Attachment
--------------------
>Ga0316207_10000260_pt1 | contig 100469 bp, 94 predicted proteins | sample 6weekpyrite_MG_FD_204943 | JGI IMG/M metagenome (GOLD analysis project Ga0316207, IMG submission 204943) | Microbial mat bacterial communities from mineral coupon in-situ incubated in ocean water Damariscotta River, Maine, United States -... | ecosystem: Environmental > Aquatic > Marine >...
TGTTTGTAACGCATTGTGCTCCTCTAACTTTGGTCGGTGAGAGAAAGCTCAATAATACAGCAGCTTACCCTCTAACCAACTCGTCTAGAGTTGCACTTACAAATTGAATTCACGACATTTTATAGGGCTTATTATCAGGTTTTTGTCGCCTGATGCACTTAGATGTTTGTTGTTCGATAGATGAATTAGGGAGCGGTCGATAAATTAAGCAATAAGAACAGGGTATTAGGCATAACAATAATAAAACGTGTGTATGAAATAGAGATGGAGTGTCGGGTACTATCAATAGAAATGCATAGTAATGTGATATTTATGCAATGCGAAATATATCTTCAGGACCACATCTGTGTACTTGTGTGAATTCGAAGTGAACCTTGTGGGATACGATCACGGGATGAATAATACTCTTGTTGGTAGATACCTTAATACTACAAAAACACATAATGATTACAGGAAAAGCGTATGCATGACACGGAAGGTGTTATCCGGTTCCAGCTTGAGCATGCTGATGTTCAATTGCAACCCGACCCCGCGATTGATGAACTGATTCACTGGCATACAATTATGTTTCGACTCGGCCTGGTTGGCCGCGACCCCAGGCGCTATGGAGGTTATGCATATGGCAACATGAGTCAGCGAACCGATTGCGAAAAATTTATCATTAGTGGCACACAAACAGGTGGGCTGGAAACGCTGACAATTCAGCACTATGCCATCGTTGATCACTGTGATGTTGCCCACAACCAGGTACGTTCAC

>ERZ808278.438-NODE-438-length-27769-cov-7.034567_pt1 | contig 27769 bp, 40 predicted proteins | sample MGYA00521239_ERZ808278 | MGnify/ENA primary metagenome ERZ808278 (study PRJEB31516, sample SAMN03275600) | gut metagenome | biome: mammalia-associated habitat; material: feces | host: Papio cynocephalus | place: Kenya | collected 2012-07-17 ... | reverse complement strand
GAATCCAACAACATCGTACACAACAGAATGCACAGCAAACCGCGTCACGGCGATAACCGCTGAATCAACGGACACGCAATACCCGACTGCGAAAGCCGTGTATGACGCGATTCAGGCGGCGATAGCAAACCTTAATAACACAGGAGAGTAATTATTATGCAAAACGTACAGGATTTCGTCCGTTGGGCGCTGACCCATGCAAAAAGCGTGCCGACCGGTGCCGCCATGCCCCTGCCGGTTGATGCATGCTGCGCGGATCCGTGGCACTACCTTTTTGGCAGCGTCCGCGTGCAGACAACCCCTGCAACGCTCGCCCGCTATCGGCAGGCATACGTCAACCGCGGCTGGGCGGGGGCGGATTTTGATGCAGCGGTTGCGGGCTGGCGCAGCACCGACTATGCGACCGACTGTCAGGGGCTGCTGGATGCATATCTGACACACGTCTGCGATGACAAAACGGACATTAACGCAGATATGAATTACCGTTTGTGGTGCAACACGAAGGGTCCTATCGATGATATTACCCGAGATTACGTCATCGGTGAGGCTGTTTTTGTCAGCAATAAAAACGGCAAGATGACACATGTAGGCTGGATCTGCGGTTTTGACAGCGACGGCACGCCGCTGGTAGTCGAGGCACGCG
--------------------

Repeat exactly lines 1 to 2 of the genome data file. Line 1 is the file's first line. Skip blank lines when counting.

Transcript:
>Ga0316207_10000260_pt1 | contig 100469 bp, 94 predicted proteins | sample 6weekpyrite_MG_FD_204943 | JGI IMG/M metagenome (GOLD analysis project Ga0316207, IMG submission 204943) | Microbial mat bacterial communities from mineral coupon in-situ incubated in ocean water Damariscotta River, Maine, United States -... | ecosystem: Environmental > Aquatic > Marine >...
TGTTTGTAACGCATTGTGCTCCTCTAACTTTGGTCGGTGAGAGAAAGCTCAATAATACAGCAGCTTACCCTCTAACCAACTCGTCTAGAGTTGCACTTACAAATTGAATTCACGACATTTTATAGGGCTTATTATCAGGTTTTTGTCGCCTGATGCACTTAGATGTTTGTTGTTCGATAGATGAATTAGGGAGCGGTCGATAAATTAAGCAATAAGAACAGGGTATTAGGCATAACAATAATAAAACGTGTGTATGAAATAGAGATGGAGTGTCGGGTACTATCAATAGAAATGCATAGTAATGTGATATTTATGCAATGCGAAATATATCTTCAGGACCACATCTGTGTACTTGTGTGAATTCGAAGTGAACCTTGTGGGATACGATCACGGGATGAATAATACTCTTGTTGGTAGATACCTTAATACTACAAAAACACATAATGATTACAGGAAAAGCGTATGCATGACACGGAAGGTGTTATCCGGTTCCAGCTTGAGCATGCTGATGTTCAATTGCAACCCGACCCCGCGATTGATGAACTGATTCACTGGCATACAATTATGTTTCGACTCGGCCTGGTTGGCCGCGACCCCAGGCGCTATGGAGGTTATGCATATGGCAACATGAGTCAGCGAACCGATTGCGAAAAATTTATCATTAGTGGCACACAAACAGGTGGGCTGGAAACGCTGACAATTCAGCACTATGCCATCGTTGATCACTGTGATGTTGCCCACAACCAGGTACGTTCAC